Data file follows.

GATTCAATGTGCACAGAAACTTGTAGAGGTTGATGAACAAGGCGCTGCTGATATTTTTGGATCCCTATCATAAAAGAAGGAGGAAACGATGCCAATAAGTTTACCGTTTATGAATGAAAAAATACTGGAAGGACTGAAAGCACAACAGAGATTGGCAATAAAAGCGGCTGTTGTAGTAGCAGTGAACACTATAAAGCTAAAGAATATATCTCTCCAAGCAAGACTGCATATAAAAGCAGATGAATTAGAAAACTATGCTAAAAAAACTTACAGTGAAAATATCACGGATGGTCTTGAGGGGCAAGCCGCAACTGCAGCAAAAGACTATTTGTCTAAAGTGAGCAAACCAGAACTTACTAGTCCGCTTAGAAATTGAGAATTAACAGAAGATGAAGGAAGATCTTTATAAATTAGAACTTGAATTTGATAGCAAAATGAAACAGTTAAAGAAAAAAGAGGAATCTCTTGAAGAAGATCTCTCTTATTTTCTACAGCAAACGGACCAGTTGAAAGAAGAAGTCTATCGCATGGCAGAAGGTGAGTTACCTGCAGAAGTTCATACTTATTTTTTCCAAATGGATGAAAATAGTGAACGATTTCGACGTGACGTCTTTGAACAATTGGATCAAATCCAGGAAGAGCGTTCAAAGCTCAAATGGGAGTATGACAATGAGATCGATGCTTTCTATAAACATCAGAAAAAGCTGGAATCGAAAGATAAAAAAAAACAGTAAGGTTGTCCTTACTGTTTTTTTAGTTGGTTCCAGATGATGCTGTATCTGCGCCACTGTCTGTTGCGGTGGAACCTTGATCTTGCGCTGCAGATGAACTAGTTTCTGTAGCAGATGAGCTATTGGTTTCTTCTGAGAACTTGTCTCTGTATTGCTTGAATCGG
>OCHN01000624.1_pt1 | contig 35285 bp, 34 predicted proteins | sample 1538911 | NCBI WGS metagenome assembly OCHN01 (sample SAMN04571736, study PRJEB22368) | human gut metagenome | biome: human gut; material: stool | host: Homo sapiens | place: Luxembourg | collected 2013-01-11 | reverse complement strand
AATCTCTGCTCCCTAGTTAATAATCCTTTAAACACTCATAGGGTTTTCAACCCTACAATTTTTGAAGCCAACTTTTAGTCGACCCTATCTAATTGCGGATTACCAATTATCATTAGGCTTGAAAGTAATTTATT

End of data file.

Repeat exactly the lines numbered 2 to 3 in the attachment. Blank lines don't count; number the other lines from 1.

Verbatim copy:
>OCHN01000624.1_pt1 | contig 35285 bp, 34 predicted proteins | sample 1538911 | NCBI WGS metagenome assembly OCHN01 (sample SAMN04571736, study PRJEB22368) | human gut metagenome | biome: human gut; material: stool | host: Homo sapiens | place: Luxembourg | collected 2013-01-11 | reverse complement strand
AATCTCTGCTCCCTAGTTAATAATCCTTTAAACACTCATAGGGTTTTCAACCCTACAATTTTTGAAGCCAACTTTTAGTCGACCCTATCTAATTGCGGATTACCAATTATCATTAGGCTTGAAAGTAATTTATT